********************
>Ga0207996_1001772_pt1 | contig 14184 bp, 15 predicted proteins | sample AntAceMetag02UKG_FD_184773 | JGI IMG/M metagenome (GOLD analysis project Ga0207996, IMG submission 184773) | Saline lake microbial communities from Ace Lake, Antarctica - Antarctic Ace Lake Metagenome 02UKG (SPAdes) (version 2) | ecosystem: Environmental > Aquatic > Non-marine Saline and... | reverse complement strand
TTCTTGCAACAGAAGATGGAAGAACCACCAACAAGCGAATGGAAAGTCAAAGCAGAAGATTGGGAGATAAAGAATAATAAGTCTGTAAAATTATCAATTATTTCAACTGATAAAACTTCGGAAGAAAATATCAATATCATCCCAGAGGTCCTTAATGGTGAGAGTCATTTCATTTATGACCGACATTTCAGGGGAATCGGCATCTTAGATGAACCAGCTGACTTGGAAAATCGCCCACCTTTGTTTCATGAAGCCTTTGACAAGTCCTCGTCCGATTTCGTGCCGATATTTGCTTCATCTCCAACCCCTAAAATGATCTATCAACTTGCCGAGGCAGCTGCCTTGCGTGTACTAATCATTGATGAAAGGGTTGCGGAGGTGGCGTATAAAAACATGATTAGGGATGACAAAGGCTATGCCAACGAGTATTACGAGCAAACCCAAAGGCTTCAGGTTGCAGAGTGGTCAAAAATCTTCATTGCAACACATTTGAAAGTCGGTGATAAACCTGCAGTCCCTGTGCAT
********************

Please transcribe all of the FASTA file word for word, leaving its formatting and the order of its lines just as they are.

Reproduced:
>Ga0207996_1001772_pt1 | contig 14184 bp, 15 predicted proteins | sample AntAceMetag02UKG_FD_184773 | JGI IMG/M metagenome (GOLD analysis project Ga0207996, IMG submission 184773) | Saline lake microbial communities from Ace Lake, Antarctica - Antarctic Ace Lake Metagenome 02UKG (SPAdes) (version 2) | ecosystem: Environmental > Aquatic > Non-marine Saline and... | reverse complement strand
TTCTTGCAACAGAAGATGGAAGAACCACCAACAAGCGAATGGAAAGTCAAAGCAGAAGATTGGGAGATAAAGAATAATAAGTCTGTAAAATTATCAATTATTTCAACTGATAAAACTTCGGAAGAAAATATCAATATCATCCCAGAGGTCCTTAATGGTGAGAGTCATTTCATTTATGACCGACATTTCAGGGGAATCGGCATCTTAGATGAACCAGCTGACTTGGAAAATCGCCCACCTTTGTTTCATGAAGCCTTTGACAAGTCCTCGTCCGATTTCGTGCCGATATTTGCTTCATCTCCAACCCCTAAAATGATCTATCAACTTGCCGAGGCAGCTGCCTTGCGTGTACTAATCATTGATGAAAGGGTTGCGGAGGTGGCGTATAAAAACATGATTAGGGATGACAAAGGCTATGCCAACGAGTATTACGAGCAAACCCAAAGGCTTCAGGTTGCAGAGTGGTCAAAAATCTTCATTGCAACACATTTGAAAGTCGGTGATAAACCTGCAGTCCCTGTGCAT